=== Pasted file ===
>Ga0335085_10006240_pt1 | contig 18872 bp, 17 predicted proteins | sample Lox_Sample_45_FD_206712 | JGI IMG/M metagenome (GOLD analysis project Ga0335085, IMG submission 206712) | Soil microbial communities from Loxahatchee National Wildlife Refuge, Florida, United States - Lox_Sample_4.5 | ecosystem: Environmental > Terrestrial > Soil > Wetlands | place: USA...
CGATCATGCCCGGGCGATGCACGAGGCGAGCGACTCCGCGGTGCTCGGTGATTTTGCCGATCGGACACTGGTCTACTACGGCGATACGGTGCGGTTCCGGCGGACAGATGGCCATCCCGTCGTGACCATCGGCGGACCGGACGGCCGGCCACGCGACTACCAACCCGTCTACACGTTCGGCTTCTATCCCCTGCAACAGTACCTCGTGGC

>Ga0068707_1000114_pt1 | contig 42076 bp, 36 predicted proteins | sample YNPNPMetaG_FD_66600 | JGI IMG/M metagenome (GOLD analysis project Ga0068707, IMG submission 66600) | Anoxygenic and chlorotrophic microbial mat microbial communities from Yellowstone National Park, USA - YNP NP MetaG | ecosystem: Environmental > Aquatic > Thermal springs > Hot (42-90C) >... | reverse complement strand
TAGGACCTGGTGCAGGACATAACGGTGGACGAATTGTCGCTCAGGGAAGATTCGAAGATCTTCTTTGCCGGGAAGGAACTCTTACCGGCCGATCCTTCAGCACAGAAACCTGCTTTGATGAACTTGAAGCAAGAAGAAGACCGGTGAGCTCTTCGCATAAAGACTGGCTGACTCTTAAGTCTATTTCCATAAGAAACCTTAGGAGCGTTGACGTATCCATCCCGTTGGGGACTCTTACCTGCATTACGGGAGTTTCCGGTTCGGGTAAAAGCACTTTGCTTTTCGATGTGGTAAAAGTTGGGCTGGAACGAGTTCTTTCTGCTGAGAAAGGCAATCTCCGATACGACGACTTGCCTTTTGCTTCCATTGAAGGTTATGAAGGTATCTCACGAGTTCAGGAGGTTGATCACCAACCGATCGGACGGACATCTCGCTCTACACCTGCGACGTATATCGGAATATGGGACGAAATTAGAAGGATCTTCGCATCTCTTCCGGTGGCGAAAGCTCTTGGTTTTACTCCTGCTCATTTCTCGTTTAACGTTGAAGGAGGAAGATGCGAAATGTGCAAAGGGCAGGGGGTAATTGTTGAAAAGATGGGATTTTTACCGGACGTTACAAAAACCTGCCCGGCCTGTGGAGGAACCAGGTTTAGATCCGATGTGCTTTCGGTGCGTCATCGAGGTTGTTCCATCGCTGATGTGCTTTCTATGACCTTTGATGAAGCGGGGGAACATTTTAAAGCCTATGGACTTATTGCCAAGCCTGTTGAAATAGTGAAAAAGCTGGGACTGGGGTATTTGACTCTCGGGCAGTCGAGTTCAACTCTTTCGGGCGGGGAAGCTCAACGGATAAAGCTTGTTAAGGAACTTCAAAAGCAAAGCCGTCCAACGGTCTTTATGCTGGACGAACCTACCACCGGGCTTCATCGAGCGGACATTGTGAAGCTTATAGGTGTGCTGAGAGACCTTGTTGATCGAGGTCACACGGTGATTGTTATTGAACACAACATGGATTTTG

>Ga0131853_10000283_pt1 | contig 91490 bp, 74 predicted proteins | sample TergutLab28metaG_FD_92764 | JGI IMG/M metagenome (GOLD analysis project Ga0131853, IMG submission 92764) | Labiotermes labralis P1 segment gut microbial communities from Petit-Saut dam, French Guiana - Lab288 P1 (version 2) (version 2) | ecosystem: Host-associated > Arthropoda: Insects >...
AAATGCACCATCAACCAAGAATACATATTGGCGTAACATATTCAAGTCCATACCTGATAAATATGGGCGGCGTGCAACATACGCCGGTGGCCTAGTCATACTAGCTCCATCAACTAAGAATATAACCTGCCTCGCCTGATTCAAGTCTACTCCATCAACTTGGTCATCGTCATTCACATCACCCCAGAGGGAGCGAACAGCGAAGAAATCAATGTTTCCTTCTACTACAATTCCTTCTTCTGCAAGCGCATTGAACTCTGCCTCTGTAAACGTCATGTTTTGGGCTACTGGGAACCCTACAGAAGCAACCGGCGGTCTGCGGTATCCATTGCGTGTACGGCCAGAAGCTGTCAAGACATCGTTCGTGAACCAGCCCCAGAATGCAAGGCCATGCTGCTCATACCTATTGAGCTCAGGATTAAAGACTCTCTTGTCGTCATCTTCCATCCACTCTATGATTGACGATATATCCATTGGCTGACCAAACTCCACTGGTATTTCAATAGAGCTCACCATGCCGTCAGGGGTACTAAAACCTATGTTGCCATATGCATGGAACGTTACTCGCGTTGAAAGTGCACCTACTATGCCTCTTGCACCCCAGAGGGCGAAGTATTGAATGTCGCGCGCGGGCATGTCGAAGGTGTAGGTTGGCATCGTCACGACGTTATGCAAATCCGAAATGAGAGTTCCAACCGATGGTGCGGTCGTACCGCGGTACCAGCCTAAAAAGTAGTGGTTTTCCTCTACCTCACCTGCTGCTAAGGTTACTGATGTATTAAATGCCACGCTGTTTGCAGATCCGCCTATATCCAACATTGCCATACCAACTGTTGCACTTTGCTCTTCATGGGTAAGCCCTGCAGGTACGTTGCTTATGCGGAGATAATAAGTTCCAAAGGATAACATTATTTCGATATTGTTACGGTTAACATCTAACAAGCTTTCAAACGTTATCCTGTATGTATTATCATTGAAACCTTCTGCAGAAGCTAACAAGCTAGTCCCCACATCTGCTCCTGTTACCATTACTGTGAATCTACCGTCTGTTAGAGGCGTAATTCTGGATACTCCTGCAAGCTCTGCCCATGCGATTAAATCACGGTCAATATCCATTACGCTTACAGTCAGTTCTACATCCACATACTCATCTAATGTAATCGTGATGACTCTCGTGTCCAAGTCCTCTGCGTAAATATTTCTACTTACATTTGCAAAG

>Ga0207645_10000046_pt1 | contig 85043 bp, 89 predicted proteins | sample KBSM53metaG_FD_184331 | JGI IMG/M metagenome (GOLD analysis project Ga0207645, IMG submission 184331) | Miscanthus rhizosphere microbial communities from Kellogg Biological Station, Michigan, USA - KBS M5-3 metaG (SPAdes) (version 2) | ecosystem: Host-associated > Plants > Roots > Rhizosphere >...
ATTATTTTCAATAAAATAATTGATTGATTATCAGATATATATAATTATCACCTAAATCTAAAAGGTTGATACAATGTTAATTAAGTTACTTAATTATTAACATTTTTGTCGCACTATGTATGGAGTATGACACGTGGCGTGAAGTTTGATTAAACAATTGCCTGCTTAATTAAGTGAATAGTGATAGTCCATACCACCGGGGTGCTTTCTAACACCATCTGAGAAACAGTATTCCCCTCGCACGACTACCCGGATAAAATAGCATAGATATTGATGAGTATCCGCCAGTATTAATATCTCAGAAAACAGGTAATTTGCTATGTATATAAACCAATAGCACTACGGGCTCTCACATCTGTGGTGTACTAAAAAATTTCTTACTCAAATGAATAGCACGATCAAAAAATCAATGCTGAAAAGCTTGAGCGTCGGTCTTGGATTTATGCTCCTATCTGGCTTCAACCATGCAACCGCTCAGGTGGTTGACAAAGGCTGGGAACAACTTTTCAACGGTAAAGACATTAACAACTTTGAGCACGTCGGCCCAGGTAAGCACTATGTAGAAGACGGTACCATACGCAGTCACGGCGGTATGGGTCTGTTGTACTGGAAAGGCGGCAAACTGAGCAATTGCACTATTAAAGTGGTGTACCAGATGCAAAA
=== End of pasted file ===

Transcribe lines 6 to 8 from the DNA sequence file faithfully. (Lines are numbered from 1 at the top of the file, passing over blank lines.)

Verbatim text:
AAATGCACCATCAACCAAGAATACATATTGGCGTAACATATTCAAGTCCATACCTGATAAATATGGGCGGCGTGCAACATACGCCGGTGGCCTAGTCATACTAGCTCCATCAACTAAGAATATAACCTGCCTCGCCTGATTCAAGTCTACTCCATCAACTTGGTCATCGTCATTCACATCACCCCAGAGGGAGCGAACAGCGAAGAAATCAATGTTTCCTTCTACTACAATTCCTTCTTCTGCAAGCGCATTGAACTCTGCCTCTGTAAACGTCATGTTTTGGGCTACTGGGAACCCTACAGAAGCAACCGGCGGTCTGCGGTATCCATTGCGTGTACGGCCAGAAGCTGTCAAGACATCGTTCGTGAACCAGCCCCAGAATGCAAGGCCATGCTGCTCATACCTATTGAGCTCAGGATTAAAGACTCTCTTGTCGTCATCTTCCATCCACTCTATGATTGACGATATATCCATTGGCTGACCAAACTCCACTGGTATTTCAATAGAGCTCACCATGCCGTCAGGGGTACTAAAACCTATGTTGCCATATGCATGGAACGTTACTCGCGTTGAAAGTGCACCTACTATGCCTCTTGCACCCCAGAGGGCGAAGTATTGAATGTCGCGCGCGGGCATGTCGAAGGTGTAGGTTGGCATCGTCACGACGTTATGCAAATCCGAAATGAGAGTTCCAACCGATGGTGCGGTCGTACCGCGGTACCAGCCTAAAAAGTAGTGGTTTTCCTCTACCTCACCTGCTGCTAAGGTTACTGATGTATTAAATGCCACGCTGTTTGCAGATCCGCCTATATCCAACATTGCCATACCAACTGTTGCACTTTGCTCTTCATGGGTAAGCCCTGCAGGTACGTTGCTTATGCGGAGATAATAAGTTCCAAAGGATAACATTATTTCGATATTGTTACGGTTAACATCTAACAAGCTTTCAAACGTTATCCTGTATGTATTATCATTGAAACCTTCTGCAGAAGCTAACAAGCTAGTCCCCACATCTGCTCCTGTTACCATTACTGTGAATCTACCGTCTGTTAGAGGCGTAATTCTGGATACTCCTGCAAGCTCTGCCCATGCGATTAAATCACGGTCAATATCCATTACGCTTACAGTCAGTTCTACATCCACATACTCATCTAATGTAATCGTGATGACTCTCGTGTCCAAGTCCTCTGCGTAAATATTTCTACTTACATTTGCAAAG

>Ga0207645_10000046_pt1 | contig 85043 bp, 89 predicted proteins | sample KBSM53metaG_FD_184331 | JGI IMG/M metagenome (GOLD analysis project Ga0207645, IMG submission 184331) | Miscanthus rhizosphere microbial communities from Kellogg Biological Station, Michigan, USA - KBS M5-3 metaG (SPAdes) (version 2) | ecosystem: Host-associated > Plants > Roots > Rhizosphere >...
ATTATTTTCAATAAAATAATTGATTGATTATCAGATATATATAATTATCACCTAAATCTAAAAGGTTGATACAATGTTAATTAAGTTACTTAATTATTAACATTTTTGTCGCACTATGTATGGAGTATGACACGTGGCGTGAAGTTTGATTAAACAATTGCCTGCTTAATTAAGTGAATAGTGATAGTCCATACCACCGGGGTGCTTTCTAACACCATCTGAGAAACAGTATTCCCCTCGCACGACTACCCGGATAAAATAGCATAGATATTGATGAGTATCCGCCAGTATTAATATCTCAGAAAACAGGTAATTTGCTATGTATATAAACCAATAGCACTACGGGCTCTCACATCTGTGGTGTACTAAAAAATTTCTTACTCAAATGAATAGCACGATCAAAAAATCAATGCTGAAAAGCTTGAGCGTCGGTCTTGGATTTATGCTCCTATCTGGCTTCAACCATGCAACCGCTCAGGTGGTTGACAAAGGCTGGGAACAACTTTTCAACGGTAAAGACATTAACAACTTTGAGCACGTCGGCCCAGGTAAGCACTATGTAGAAGACGGTACCATACGCAGTCACGGCGGTATGGGTCTGTTGTACTGGAAAGGCGGCAAACTGAGCAATTGCACTATTAAAGTGGTGTACCAGATGCAAAA